Why? I learned my first week in the recruitment industry that this is a intense work environment. There is a lot of effort that goes into finding the right individual for a position, and everything we do is treated with urgency. I would tell you that “the interview is only beginning”, but in reality, by the time you find yourself sitting across the table from the recruiter, they may have already been working on this position for several days, weeks, or even months!
What does this mean for you? Last week we talked aboutbeing memorable by asking your recruiter good questions. The follow up is just as important. This is your chance to keep that memory alive and elongate the impression you made during your interview. It shows an extra level of seriousness, and it’s also a kind and professional gesture appreciated by recruiters (at least the ones I work with). You can be sure that this gesture is taken into account when trying to find the right candidate for a position.
How? This requires a bit of finesse on your part. Remember, recruitment firms are constantly on overload. The best, most convenient way to follow up with your recruiter is to send an email. Your email should be short, polite, and memorable. You can organize just what you want to write, and you can guarantee that your recruiter will see it, whereas if you call the recruiter might be in a meeting or juggling various other activities. If you are truly interested in the position, indicate a specific detail of the job description discussed during your interview the day before.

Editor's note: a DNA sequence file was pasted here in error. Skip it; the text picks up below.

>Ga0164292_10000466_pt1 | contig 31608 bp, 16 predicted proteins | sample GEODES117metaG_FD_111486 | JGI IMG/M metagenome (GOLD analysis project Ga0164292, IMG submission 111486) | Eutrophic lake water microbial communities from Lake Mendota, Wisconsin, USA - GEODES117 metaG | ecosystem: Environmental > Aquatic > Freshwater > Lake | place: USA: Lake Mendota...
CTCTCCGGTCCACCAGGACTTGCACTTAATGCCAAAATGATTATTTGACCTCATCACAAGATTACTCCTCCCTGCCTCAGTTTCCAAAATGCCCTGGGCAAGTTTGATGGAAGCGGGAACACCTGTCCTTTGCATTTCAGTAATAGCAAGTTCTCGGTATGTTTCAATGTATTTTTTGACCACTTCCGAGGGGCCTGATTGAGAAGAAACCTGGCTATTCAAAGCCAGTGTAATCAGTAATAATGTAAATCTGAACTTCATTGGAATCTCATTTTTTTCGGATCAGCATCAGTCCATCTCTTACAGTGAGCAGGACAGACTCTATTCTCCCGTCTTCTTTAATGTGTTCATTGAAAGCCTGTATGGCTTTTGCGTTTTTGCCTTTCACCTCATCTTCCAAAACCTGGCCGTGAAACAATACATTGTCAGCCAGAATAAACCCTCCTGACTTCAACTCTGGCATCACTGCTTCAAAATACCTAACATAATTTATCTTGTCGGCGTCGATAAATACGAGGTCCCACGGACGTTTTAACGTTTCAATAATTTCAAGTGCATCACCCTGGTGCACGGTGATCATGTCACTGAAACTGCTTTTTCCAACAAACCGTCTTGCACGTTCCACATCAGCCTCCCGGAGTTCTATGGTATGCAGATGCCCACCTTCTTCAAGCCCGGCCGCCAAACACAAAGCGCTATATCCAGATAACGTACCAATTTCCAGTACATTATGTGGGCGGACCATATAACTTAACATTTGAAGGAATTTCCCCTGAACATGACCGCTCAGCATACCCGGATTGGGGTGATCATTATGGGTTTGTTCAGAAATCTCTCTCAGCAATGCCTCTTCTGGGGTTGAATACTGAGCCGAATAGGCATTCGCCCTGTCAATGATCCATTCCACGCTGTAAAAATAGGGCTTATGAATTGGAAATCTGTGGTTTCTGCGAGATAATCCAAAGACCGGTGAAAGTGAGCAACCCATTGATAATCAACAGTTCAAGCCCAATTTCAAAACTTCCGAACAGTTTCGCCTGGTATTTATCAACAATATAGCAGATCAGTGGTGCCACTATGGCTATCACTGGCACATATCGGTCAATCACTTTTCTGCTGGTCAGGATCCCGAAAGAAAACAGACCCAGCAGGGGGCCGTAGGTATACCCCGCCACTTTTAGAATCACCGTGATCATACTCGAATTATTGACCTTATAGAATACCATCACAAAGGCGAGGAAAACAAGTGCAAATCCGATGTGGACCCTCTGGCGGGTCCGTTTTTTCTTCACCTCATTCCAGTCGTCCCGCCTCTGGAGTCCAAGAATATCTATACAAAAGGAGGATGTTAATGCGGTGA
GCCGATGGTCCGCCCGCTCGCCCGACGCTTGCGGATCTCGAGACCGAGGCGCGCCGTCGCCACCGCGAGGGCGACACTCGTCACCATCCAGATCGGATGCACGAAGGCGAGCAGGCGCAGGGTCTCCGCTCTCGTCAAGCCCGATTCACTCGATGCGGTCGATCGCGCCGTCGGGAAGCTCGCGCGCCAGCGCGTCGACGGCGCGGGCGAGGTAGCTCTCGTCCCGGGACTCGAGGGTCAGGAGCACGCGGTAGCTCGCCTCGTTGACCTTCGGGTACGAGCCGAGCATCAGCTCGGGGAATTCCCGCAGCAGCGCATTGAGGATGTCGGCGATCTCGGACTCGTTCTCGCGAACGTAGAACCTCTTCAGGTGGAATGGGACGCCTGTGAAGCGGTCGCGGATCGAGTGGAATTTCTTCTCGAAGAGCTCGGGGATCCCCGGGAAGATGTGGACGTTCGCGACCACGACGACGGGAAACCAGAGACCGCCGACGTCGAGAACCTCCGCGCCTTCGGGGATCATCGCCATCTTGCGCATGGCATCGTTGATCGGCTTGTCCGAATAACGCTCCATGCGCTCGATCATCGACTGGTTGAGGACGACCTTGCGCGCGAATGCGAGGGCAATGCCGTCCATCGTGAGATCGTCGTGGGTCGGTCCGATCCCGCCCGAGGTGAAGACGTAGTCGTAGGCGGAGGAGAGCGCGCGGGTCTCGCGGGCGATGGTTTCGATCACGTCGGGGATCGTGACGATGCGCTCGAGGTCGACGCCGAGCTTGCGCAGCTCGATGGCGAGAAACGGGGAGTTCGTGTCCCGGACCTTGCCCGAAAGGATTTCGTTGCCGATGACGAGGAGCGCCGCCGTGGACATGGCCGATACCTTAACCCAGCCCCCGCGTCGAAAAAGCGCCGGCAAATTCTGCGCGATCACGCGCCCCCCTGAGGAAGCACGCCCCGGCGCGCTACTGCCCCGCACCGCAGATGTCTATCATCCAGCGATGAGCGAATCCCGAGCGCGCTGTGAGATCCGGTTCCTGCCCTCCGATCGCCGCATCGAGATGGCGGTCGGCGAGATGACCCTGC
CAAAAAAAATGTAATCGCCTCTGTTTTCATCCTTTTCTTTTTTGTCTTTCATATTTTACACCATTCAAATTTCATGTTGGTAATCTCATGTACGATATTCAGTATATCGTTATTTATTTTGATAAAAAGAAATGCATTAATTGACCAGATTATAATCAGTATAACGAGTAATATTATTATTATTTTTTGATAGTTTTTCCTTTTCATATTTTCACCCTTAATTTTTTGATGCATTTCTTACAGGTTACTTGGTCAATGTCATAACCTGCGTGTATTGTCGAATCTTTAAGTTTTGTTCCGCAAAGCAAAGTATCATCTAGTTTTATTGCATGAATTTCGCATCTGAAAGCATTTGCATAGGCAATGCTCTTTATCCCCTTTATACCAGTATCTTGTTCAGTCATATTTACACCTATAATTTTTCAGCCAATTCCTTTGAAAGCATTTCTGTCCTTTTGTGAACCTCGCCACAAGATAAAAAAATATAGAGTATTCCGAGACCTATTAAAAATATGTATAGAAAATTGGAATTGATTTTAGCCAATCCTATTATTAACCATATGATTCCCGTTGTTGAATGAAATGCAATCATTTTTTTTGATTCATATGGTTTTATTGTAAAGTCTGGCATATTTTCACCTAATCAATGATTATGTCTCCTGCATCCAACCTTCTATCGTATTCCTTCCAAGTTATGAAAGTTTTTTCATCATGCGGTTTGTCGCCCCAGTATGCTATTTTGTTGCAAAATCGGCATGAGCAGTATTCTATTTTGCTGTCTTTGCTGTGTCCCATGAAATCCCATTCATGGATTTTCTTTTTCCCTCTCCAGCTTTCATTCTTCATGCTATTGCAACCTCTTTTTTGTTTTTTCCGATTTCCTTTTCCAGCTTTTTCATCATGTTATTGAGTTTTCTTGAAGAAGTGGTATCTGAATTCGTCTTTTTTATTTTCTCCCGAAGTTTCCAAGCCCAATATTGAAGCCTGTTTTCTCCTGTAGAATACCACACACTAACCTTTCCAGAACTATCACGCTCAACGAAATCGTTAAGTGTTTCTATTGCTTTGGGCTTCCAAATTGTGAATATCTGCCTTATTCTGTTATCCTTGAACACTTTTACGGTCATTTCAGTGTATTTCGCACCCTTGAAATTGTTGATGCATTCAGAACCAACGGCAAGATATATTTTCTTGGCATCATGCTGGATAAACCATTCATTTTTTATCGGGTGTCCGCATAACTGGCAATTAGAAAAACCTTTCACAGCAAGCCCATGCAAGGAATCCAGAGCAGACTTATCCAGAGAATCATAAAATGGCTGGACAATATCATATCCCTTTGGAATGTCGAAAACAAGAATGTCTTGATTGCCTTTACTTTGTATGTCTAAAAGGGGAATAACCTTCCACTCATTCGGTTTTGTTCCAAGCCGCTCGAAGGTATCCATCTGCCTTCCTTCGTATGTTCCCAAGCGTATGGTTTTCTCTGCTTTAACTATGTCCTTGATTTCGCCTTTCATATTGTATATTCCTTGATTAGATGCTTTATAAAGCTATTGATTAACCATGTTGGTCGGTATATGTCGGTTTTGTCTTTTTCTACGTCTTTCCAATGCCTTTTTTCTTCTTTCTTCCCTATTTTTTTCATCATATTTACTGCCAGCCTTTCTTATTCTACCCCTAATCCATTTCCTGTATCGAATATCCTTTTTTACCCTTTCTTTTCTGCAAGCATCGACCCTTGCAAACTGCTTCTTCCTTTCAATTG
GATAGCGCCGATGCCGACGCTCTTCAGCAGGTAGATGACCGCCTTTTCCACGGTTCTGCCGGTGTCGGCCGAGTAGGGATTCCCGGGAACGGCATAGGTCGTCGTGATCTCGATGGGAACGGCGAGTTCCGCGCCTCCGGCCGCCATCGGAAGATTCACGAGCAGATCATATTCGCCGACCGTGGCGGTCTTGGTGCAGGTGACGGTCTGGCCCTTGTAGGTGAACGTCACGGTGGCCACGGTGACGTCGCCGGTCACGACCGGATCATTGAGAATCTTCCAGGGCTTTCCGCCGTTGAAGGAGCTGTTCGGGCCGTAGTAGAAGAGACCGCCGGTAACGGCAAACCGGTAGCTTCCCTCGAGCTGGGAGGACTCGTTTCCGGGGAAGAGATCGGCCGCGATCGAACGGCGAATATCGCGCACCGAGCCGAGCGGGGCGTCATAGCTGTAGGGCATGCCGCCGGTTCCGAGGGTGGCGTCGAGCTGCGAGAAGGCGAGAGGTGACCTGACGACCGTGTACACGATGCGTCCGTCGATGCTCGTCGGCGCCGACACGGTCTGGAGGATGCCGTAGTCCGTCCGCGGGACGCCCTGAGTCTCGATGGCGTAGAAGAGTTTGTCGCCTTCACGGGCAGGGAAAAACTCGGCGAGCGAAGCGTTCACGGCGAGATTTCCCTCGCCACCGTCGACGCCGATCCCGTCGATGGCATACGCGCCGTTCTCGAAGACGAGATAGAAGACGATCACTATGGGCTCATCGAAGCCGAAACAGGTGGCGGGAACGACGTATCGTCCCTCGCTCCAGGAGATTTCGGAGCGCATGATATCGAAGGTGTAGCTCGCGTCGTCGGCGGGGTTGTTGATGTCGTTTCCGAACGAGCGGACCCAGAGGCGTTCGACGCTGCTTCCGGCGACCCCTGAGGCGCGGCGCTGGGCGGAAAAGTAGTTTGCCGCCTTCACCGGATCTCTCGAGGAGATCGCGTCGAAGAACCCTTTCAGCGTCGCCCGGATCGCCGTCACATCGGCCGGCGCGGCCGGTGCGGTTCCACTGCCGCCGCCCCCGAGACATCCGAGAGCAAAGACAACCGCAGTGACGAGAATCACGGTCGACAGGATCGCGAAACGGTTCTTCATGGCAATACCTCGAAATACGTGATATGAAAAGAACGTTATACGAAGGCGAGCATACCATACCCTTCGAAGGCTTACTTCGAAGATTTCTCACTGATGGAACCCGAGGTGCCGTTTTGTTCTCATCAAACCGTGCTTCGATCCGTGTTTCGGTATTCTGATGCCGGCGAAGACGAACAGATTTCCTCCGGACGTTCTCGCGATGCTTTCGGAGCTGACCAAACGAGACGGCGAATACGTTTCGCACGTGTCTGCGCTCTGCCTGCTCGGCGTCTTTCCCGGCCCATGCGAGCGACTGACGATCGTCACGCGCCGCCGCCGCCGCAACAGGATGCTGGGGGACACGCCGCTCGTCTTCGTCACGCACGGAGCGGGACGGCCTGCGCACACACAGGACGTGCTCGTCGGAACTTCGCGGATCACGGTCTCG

You can do as much harm as you can do good. It’s important to make sure that there are no typos or errors. Even more importantly, keep in mind that your purpose is to be memorable, not to find out if you are getting the job. If you contact your recruiter less than 24 hours after your interview with your recruiter to find out if you are going to have an interview with our client, it is not likely that we will have any news. If you try to contact the recruiter several times in the days following your interview, you risk seeming less than professional and a bit too eager.